SWBAT create arrays independently, generate addition sentences and then use the arrays to create a city picture

Ever think of a city street as an endless display of arrays? In this lesson students will begin to recognize how often our world is organized in arrays.

10 minutes

I begin today's lesson with fluency practice in repeated addition. I orally dictate the following problems for students to solve:

2 + 2+ 2 = , 4 + 4+ 4 + 4 =, 5 + 5 + 5 = The students record their responses in their math journals. I ask students how they solved the problems, and reinforce any students who suggested using arrays, or finding the doubles fact and then counting on. I know arrays are relatively new, but I am wondering if anyone has yet internalized the idea.

We discussed arrays in the previous lesson. I ask students if they remember the word array? Who can show me an array somewhere in the room? Can you describe the array? (10 by 10 array for the number grid, etc.) I take several different suggestions from around the room.

I tell students that today we will be working with arrays.

20 minutes

Today I ask students to create some colorful arrays using squares of paper glued onto a larger sheet.

I model how to read the directions (build a 4 by 3 array), I take the colored squares and glue them on to make 4 rows with 3 in each row. I check that I have 4 rows and 3 in each row. I remind students to check their arrays before gluing the squares on and to remember that if they set down 4 to mark the rows, they already have 1 in each row so they only need to add 2 more in each row to get 3. Even when students say 4 rows of 3, they often forget that that first row they set up counts as one of the 3 in the row. It takes a little practice for students to remember that a 4 by 3 or 4 rows of 3 array should only have 3 in each row.

Below my array I write 3 + 3 + 3 + 3 = 12

I place a variety of 1 inch colored squares in the middle of each set of desks. I hand each child a large 12 x18) piece of black paper. I hand each student a set of directions for making arrays. (I print off 3 different sets to allow for variety in the arrays that are created.) I check with the students to make sure they know that they must follow the directions, build the arrays and write the addition sentence below (above) the array.

I tell students to leave a little space between each array. They are welcome to have another large piece of paper if they fill up the first one. I give students about 15 minutes to build as many arrays as they can.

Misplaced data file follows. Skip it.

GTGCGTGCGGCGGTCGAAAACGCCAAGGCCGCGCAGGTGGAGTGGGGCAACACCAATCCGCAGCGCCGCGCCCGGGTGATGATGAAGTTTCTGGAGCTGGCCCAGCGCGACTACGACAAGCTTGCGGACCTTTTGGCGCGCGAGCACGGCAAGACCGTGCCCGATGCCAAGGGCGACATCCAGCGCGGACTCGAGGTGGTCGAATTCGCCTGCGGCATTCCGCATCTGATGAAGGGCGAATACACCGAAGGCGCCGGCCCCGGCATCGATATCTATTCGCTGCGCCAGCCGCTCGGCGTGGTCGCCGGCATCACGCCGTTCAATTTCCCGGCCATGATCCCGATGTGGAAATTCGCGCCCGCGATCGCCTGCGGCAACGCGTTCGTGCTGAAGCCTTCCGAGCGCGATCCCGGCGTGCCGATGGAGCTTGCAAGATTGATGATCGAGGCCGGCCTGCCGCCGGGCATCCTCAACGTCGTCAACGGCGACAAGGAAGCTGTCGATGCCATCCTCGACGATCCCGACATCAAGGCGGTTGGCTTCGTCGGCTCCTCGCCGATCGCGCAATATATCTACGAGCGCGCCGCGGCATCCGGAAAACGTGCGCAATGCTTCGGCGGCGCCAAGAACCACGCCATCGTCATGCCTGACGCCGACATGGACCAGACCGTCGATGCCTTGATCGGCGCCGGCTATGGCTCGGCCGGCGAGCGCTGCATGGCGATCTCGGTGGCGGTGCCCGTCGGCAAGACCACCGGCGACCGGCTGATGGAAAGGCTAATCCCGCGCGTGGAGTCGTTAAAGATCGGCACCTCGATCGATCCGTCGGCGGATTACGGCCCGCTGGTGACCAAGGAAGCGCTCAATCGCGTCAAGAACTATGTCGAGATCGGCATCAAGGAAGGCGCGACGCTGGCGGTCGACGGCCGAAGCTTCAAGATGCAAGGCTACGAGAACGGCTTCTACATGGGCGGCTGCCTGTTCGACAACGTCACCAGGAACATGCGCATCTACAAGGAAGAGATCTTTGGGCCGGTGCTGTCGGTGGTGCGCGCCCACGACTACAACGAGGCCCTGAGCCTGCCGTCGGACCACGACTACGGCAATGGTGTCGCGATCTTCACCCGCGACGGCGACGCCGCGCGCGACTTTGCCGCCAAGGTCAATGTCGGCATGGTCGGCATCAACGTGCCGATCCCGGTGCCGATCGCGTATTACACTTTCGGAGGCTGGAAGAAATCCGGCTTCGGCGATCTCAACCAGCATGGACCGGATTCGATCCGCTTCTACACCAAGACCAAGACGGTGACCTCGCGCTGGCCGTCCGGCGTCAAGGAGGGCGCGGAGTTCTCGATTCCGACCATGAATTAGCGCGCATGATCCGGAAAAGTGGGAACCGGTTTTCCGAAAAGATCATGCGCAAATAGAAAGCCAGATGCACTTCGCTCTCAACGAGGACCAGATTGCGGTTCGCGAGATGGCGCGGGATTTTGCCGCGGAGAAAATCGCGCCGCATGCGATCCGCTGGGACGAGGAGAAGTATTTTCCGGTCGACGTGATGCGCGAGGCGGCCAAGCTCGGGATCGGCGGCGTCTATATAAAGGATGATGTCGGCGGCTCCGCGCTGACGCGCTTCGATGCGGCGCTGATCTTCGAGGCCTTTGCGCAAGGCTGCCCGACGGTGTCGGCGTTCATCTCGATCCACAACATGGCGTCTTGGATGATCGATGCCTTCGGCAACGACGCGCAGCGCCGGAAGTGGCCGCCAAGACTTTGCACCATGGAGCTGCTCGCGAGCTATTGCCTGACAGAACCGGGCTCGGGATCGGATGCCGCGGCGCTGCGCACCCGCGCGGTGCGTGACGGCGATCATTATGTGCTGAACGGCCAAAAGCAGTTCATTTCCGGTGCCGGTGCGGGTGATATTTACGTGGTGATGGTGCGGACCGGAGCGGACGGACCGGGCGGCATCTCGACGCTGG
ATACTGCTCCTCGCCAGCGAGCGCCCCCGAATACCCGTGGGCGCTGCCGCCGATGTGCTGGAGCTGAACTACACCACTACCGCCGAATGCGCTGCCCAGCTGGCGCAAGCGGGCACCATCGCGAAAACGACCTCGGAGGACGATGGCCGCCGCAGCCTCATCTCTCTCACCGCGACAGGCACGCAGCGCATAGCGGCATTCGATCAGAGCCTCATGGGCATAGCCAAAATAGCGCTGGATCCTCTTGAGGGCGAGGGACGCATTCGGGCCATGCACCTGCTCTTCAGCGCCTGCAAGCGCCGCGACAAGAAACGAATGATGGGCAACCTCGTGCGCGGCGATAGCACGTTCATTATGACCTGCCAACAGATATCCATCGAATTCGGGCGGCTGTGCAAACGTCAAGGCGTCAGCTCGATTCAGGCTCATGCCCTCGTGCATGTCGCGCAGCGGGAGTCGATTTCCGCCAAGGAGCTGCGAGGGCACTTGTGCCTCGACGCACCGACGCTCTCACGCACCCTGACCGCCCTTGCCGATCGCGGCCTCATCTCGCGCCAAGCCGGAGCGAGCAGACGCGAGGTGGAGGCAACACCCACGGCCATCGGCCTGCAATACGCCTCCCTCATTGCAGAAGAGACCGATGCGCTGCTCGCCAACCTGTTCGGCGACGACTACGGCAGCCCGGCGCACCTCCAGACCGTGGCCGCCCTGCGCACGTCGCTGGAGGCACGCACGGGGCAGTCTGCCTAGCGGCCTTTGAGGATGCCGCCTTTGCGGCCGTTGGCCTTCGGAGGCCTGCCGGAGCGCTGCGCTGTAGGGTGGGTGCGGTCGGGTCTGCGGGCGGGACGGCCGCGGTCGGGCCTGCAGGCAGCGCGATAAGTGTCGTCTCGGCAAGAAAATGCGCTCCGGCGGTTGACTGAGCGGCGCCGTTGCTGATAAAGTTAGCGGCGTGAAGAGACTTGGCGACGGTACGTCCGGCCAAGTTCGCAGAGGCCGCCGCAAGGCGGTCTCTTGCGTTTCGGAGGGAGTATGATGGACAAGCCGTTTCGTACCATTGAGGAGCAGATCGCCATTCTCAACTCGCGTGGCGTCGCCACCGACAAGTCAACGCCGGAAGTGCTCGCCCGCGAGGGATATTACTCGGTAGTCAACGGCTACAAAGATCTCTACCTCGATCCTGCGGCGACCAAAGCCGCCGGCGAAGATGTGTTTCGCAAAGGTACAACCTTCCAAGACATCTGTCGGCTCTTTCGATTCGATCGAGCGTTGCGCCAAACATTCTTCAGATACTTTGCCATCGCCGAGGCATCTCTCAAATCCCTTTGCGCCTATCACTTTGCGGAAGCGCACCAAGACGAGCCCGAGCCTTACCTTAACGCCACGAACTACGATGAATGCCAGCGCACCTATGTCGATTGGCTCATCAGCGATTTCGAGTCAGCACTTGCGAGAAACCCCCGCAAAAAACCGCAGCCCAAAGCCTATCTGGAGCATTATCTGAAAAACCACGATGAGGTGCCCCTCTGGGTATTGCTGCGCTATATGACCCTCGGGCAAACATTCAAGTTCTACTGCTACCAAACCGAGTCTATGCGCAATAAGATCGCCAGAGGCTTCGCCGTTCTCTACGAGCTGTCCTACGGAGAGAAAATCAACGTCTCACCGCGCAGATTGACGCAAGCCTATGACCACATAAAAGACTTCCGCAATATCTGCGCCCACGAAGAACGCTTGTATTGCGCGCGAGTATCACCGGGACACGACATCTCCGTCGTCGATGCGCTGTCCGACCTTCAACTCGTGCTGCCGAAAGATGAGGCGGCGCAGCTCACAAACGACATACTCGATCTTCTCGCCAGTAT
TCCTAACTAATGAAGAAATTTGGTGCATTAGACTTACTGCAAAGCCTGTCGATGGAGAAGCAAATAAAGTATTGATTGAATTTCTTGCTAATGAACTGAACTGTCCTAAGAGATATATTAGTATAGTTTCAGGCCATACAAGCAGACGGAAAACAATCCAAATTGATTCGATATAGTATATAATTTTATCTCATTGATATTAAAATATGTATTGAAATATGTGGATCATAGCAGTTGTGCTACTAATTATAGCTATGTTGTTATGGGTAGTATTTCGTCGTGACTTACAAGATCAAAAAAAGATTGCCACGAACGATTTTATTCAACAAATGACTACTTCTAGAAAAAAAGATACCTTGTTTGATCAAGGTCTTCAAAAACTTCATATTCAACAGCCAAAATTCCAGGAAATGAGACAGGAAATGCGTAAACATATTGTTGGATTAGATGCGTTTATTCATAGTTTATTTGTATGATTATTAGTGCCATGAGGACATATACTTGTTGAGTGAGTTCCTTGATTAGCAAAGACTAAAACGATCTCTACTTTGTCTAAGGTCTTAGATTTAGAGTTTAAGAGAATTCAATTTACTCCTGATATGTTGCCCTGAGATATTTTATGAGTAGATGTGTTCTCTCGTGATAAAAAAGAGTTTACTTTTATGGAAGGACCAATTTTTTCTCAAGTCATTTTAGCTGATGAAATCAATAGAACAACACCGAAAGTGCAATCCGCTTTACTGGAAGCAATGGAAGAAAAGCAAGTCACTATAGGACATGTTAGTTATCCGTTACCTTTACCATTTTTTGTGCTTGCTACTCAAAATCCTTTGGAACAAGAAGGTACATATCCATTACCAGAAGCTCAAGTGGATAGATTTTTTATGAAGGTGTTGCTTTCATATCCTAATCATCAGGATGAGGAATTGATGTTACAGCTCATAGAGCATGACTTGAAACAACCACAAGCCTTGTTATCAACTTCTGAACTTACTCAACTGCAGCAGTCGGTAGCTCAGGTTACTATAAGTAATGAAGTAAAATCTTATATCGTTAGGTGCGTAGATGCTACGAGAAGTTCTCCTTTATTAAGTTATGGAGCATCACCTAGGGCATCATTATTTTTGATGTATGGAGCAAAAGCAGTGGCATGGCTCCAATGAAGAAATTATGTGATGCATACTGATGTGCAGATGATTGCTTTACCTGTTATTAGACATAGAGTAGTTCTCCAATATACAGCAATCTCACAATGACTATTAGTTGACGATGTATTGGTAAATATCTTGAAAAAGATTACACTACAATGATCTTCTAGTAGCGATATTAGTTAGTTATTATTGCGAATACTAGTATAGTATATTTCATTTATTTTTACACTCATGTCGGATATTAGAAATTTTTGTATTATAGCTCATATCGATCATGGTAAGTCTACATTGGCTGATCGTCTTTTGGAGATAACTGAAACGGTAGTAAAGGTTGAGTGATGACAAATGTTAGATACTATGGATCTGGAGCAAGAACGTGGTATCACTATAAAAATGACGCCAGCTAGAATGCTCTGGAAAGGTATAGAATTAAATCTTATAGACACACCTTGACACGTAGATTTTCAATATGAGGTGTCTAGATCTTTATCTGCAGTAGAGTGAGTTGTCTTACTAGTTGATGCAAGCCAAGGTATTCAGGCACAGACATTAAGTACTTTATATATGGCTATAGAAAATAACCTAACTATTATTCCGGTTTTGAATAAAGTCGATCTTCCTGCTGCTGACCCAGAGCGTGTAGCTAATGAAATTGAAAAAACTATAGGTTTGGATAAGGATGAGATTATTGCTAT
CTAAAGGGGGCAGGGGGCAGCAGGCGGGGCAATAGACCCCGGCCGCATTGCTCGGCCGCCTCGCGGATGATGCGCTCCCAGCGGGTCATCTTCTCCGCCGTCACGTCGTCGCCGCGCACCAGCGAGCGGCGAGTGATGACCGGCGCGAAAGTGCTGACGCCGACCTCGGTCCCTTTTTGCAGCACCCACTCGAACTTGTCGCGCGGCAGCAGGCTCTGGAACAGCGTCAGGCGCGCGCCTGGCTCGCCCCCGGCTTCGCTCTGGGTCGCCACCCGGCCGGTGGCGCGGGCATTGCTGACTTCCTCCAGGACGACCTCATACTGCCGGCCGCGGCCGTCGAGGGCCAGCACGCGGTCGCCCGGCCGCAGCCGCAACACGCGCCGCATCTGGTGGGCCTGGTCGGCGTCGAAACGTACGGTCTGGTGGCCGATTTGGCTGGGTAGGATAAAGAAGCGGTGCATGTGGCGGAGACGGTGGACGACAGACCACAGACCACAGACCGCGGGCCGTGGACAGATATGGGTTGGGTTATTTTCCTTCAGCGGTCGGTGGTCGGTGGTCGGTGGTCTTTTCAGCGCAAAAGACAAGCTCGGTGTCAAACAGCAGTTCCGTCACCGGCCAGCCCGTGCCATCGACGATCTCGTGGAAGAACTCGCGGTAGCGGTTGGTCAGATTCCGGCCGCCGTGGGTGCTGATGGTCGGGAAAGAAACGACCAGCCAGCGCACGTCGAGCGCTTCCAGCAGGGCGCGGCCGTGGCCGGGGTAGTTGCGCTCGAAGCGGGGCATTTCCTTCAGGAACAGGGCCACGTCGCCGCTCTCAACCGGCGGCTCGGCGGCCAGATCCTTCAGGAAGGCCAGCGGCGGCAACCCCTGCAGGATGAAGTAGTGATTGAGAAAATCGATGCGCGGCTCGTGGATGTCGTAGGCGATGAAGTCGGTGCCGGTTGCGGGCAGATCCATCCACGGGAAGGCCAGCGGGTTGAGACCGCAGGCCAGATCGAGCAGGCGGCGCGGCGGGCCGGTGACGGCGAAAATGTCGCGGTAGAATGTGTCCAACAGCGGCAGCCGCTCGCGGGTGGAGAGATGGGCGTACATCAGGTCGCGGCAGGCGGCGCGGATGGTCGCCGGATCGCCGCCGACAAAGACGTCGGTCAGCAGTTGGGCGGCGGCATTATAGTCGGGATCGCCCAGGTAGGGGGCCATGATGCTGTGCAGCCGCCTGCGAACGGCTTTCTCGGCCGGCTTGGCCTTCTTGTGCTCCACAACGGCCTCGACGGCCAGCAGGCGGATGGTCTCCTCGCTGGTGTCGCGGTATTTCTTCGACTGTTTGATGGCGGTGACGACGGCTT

I walk around to make sure students understand how to build the array and create the math sentence from it. I help students who may be struggling with the concept.

15 minutes

I tell students that they will now work in small groups to create a city mural using their arrays, and adding city details to complete their murals.

I explain that they can cut out their different arrays, and use them to create buildings, city blocks, bus windows, street signs, etc. They are welcome to cut out other things (car wheels, streetlights, etc.) or to draw on their murals to complete the picture.

I let students choose their groups of 4 students each, and ask them to take their arrays, and talk to their groups for 3 minutes about what they want to include in their pictures. They should agree on how to lay things out on the mural. I ask that the number sentences be glued on with the arrays.

At the end of 3 minutes I tell students they may begin their pictures. They will need to work together to complete their posters so we quickly review group work rules before beginning.

While students work on their murals, I circulate around the room providing support as needed.

An extension might be to ask a group to find the total value of their city by adding the total of all arrays. I would suggest this to a group that had worked quickly and grasped the concept of building arrays.

5 minutes

Students have a chance to stand up and share their murals with the rest of the class. I hang up the murals for others to see.